With the start-up last month of the Ralco dam on central Chile’s Bío-Bío River, you’d think the pressure for more electricity here might have eased.
The 570-megawatt hydropower complex, built and operated by the private, Spanish-owned company Endesa Chile, eventually will supply a hefty 9% of the power used by Chile’s capital and central
But in March, Argentina, facing energy-sector problems of its own, said it would cut its natural-gas exports to Chile by up to 25%. That’s a big blow; Chile uses Argentine natural gas to generate no less than 40% of its electricity.
The silver lining, say local environmental groups, is that the resulting energy crunch finally has sparked interest here in renewable energy. Economy Minister Jorge Rodríguez Grossi announced that the National Energy Commission (CNE), a branch of his ministry, is drafting measures aimed at moving the country down the renewable-power path.
“Investors want to put money in greater electric production, but they aren’t clear on what technologies to invest in,” Rodríguez Grossi said at a July renewable-energy conference sponsored by the Chilean Congress and assorted citizen groups. “We are in the final stage of internal work on a plan to provide incentives [for renewable energy]. We hope in a short time to enter into a conversation about this with experts in the private sector.”
Some incentives on way
While details of that plan have not been made public, Rodríguez Grossi says the blueprint will promote renewable-energy projects of up to 20 megawatts in size by offering financing for feasibility studies, market studies and engineering design. He says the government also wants to fund projects that develop renewable-energy sources for off-grid “secondary networks” in remote areas. And in the very near term, the government will sponsor three geothermal-exploration projects.
Underlying this activity is concern that energy-supply problems might derail Chile’s economic growth, which has expanded demand for electricity by 7% a year.
Chile looks to dams for more than half of its power, and there has been no shortage of plans that would boost this dependence. Ralco was the second of six dams originally slated for the Bío-Bío; and many other hydro projects inhabit the drawing boards of Chilean power companies. But as important as hydroelectricity is, it can dry up when winter rains and snows are scarce, sometimes dipping to 12% or less of the country’s electric-power supply.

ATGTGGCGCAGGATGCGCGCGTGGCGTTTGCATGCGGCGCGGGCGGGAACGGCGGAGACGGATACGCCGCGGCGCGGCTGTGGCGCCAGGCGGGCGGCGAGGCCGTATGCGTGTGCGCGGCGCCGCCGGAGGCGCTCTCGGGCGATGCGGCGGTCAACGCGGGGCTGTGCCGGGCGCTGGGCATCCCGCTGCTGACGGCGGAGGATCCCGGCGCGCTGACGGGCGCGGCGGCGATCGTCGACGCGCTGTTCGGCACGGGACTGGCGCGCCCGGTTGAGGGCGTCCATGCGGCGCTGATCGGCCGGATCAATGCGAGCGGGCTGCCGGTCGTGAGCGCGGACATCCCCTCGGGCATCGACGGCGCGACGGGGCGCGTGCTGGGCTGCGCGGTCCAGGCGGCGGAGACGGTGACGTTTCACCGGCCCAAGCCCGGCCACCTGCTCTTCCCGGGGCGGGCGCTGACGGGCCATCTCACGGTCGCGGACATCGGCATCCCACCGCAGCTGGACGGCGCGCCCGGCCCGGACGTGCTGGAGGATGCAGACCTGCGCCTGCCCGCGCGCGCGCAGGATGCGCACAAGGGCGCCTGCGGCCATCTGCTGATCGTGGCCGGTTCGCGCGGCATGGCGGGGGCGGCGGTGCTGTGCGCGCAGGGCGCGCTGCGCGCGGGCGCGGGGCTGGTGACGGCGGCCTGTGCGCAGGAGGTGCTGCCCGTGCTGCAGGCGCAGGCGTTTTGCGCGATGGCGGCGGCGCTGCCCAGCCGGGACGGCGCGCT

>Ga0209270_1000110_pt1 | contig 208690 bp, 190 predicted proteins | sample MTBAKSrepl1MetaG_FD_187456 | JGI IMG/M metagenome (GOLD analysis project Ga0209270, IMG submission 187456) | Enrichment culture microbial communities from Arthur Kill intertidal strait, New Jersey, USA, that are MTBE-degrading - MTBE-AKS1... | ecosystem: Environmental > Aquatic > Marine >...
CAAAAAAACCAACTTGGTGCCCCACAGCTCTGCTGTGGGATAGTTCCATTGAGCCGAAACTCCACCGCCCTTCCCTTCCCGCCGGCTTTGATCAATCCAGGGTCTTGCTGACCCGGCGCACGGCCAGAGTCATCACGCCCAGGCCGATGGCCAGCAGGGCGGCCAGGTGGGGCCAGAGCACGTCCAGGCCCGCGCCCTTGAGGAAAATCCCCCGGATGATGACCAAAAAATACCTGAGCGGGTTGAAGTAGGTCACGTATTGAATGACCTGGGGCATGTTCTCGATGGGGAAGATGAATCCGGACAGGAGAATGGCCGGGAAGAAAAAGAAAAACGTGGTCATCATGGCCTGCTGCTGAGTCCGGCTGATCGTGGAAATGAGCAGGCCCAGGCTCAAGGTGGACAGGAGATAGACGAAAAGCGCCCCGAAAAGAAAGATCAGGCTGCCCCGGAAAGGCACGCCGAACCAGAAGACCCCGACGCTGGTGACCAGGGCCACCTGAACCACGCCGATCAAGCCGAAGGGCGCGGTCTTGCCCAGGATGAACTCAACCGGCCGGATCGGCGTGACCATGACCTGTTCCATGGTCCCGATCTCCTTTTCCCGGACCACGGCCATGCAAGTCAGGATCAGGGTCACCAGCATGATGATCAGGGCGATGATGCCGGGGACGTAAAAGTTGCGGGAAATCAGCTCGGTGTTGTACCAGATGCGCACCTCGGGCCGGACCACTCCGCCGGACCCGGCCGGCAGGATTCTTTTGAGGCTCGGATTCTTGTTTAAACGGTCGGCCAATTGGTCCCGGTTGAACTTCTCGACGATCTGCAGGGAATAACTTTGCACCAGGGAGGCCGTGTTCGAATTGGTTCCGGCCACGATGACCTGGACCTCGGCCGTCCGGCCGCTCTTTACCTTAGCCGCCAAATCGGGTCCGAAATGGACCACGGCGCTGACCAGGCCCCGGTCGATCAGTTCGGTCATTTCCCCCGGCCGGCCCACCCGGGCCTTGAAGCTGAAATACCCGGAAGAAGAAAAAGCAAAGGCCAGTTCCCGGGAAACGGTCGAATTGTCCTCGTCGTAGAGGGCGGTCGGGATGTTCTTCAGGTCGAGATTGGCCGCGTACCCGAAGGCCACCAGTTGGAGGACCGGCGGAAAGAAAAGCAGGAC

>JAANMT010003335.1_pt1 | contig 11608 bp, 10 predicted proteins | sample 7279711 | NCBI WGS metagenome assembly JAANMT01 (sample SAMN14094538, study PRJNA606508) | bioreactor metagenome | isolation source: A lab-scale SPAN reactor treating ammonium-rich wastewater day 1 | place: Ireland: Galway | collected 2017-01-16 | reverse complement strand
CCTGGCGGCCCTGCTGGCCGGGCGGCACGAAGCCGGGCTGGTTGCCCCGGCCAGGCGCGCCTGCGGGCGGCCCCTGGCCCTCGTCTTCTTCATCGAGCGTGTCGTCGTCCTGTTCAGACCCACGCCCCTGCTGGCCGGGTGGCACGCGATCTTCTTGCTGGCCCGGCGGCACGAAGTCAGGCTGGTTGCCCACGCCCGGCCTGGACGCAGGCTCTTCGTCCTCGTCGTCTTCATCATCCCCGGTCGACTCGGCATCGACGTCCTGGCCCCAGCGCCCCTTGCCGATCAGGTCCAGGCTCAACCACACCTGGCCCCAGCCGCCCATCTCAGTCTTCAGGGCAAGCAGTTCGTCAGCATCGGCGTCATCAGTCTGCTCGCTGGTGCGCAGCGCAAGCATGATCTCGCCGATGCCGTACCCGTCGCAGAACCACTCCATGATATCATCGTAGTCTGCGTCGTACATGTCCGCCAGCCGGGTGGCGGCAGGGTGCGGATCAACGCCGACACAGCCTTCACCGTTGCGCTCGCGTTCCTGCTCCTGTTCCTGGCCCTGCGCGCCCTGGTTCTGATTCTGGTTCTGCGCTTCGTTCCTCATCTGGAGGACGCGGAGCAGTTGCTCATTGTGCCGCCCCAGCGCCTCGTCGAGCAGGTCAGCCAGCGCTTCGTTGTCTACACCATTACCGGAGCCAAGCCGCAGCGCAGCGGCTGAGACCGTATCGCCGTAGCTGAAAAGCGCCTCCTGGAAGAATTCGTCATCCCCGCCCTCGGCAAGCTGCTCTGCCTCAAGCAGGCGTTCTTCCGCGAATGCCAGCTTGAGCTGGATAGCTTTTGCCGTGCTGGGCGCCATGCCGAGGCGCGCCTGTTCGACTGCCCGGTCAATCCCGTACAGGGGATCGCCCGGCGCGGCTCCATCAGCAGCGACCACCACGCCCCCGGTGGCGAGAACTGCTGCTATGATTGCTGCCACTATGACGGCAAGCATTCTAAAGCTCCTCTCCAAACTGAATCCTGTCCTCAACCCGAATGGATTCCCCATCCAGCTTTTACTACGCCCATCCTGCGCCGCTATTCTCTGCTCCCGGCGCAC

Aside from hydro, Chile relies largely on foreign energy sources. It imports 98% of its oil—mostly for transportation—and all of the natural gas used to make electricity here comes from Argentina. Imports also account for the vast majority of the coal and almost all of the diesel fuel burned by thermoelectric plants to offset the shortfall in natural gas. Nuclear power, meanwhile, is prohibited in Chile.
The country could meet its natural-gas needs relatively cheaply by importing gas from nearby Bolivia, which has the second biggest reserves in Latin America after Venezuela. But a 125-year-old dispute over Bolivia’s loss of Pacific coastline to Chile in a war still strains the countries’ relations. In July, Bolivians voted against sending gas to or through Chile without a favorable territorial settlement.
LNG terminal planned
Looking elsewhere, Chilean President Ricardo Lagos announced a US$500 million plan to build a liquefied natural gas terminal and plant so the country can import gas from overseas suppliers such as Indonesia, which has offered to start sending gas to Chile in 2008. But critics say the project costs too much and won’t ensure energy security.
Many suggest the money would be better spent on sustainable power available at home. Pedro Serrano, an energy expert who heads the Santiago-based Terram Foundation, a policy think tank, contends that Chile could reduce its power consumption by 30% through energy-efficiency and conservation steps alone.
“We could be self-sufficient by developing our wind, solar, ocean, geothermal, micro-hydro and biomass potential,” Serrano asserts. “Chile sits on the largest chain of active volcanoes on the planet. We have enormous geothermal resources. Costa Rica today gets half its energy from geothermal [sources].”
Says Pedro Maldonado, director of the University of Chile’s energy program: “Chile needs to move toward greater energy efficiency and diversification.”
Last year, the Santiago green group Sustainable Chile proposed a legislative package of energy-pricing and tax incentives aimed at boosting the renewable-power supply. The bill did not win much support in Congress. But Sara Larraín, the group’s director, believes many now recognize it’s time for a new approach.
“Chile can’t keep waiting for the business sector to exercise leadership in this direction,” Larraín says. “It not only has sufficient resources to meet its energy needs, but the cost of the [alternative] technologies has declined.”
- James Langman